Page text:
Dec. 8, 2014

Replacing old coal-fired power plants with new natural gas plants could cause climate damage to increase in coming decades, unless the new power plants are very efficient and have very low methane leakage rates, according to a new study published in the journal Environmental Research Letters.

In the study, authors Ken Caldeira and Xiaochun Zhang of the Carnegie Institution's Department of Global Ecology at Stanford University, and Nathan Myhrvold of Intellectual Ventures focused an ongoing debate: Does it makes sense to replace old, coal-fired power plants with new natural gas power plants today, as a bridge to a longer-term transition toward near zero-emission energy generation technologies, such as solar, wind or nuclear power?

A key issue in considering that question has been the potential climate effects of natural gas versus coal. 
 Natural gas power plants typically produce less carbon dioxide (CO2), a major contributor to global warming. than coal-fired plants. But uncombusted methane, the main ingredient in natural gas, is 34 times stronger a heat-trapping gas than CO2 over a 100-year time scale, according to the Intergovernmental Panel for Climate Change. 

Studies have yielded different results by focusing on power plants with different characteristics and using different definitions of what it means to be “better” for climate. Caldeira, Zhang and Myhrvold aimed to identify the key factors that are responsible for most of the difference in greenhouse gas emissions between individual gas and coal plants. The key factors, they found, are power plant efficiency and, in the case of natural gas plants, methane leakage during the supply process. The authors used these factors to derive a simple model for resulting temperature change caused by the CO2  and methane released by a particular plant.

The results showed that because natural gas plants are overall more efficient than coal plants, producing more energy per unit of carbon, they could cause less warming in the long term. However, it all depends on the amount of methane leakage that occurs, the authors said. Natural gas plants that leak a substantial amount of methane during their supply process can produce more warming than comparable coal plants.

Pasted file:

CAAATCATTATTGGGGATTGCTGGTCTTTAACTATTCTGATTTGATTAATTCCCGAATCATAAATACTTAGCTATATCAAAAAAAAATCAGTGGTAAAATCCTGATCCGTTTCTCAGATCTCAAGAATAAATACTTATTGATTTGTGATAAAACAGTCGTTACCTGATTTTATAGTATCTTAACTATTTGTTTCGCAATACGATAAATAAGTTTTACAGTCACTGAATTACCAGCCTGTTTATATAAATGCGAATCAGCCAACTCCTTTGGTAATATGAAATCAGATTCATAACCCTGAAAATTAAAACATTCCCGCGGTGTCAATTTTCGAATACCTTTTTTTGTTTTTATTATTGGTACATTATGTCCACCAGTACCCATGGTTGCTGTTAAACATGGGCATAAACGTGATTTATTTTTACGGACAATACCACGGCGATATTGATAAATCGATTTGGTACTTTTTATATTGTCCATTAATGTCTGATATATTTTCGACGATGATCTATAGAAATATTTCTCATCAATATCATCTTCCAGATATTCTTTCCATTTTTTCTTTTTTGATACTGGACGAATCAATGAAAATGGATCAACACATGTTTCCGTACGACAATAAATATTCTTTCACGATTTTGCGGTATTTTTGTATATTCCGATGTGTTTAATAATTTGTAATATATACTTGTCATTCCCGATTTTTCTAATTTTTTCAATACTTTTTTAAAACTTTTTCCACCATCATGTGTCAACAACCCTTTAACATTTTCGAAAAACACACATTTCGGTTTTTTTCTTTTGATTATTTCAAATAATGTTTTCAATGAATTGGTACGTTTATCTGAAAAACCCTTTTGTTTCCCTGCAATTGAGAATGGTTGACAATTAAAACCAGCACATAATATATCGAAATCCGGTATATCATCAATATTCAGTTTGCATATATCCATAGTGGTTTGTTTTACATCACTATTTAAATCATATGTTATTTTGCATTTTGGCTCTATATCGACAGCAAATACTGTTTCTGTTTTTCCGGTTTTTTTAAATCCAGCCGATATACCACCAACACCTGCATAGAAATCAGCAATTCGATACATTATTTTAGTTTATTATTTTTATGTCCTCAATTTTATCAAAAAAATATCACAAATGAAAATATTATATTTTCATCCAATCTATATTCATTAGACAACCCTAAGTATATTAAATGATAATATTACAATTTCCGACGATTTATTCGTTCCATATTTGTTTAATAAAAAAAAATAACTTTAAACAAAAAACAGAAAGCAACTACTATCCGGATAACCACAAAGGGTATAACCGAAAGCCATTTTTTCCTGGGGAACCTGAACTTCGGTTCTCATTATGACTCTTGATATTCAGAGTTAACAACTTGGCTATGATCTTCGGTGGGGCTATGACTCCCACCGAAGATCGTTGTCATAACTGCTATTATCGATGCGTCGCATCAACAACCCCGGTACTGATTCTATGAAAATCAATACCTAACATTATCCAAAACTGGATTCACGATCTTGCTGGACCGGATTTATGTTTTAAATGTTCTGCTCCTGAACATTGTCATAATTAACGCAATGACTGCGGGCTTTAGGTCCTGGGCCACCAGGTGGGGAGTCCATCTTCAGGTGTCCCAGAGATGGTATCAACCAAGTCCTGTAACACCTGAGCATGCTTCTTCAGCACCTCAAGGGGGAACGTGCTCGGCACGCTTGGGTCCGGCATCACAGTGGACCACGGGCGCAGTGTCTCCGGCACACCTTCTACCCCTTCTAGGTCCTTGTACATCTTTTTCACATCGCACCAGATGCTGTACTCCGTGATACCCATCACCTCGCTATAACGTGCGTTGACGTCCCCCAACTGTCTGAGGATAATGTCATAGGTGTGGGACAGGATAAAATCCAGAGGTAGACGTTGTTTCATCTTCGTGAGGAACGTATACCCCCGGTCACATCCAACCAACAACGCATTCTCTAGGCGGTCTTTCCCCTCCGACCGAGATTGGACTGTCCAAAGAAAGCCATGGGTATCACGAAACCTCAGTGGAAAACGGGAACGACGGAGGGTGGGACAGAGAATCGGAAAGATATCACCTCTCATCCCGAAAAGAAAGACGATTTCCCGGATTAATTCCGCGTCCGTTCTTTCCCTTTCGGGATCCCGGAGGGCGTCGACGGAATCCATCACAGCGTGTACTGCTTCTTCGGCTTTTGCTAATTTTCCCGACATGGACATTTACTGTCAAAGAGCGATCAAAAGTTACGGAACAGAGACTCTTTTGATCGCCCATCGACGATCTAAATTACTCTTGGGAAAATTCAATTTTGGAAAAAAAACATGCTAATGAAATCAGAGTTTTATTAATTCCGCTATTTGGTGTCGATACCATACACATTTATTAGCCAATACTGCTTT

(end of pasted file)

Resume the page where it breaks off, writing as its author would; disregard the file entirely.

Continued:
“If there is substantial natural gas leakage, then building new natural gas plants would lead to more near- term climate damage than using the old, dirty coal plants,” explained Caldeira. “But natural gas plants would help reduce other types of air pollution that damage our health, and would be somewhat better for climate in the long term.”

The team found a short-term climate benefit to shutting down a typical coal plant versus a gas plant where methane leakage is typically below about 2 percent of total fuel. But if methane leakage is greater than 2 percent, there would be less warming in the near term if the natural gas plant were shut down instead of the coal plant.

The team emphasized that meeting global greenhouse gas emission targets will require deeper emissions cuts than just building natural gas plants with low methane leakage. If natural gas is to be a part of a future near-zero emission energy economy, methods for capturing and storing carbon from gas-fired power plants will likely be necessary, they said.  

This article is based on a news release from the Carnegie Institution for Science.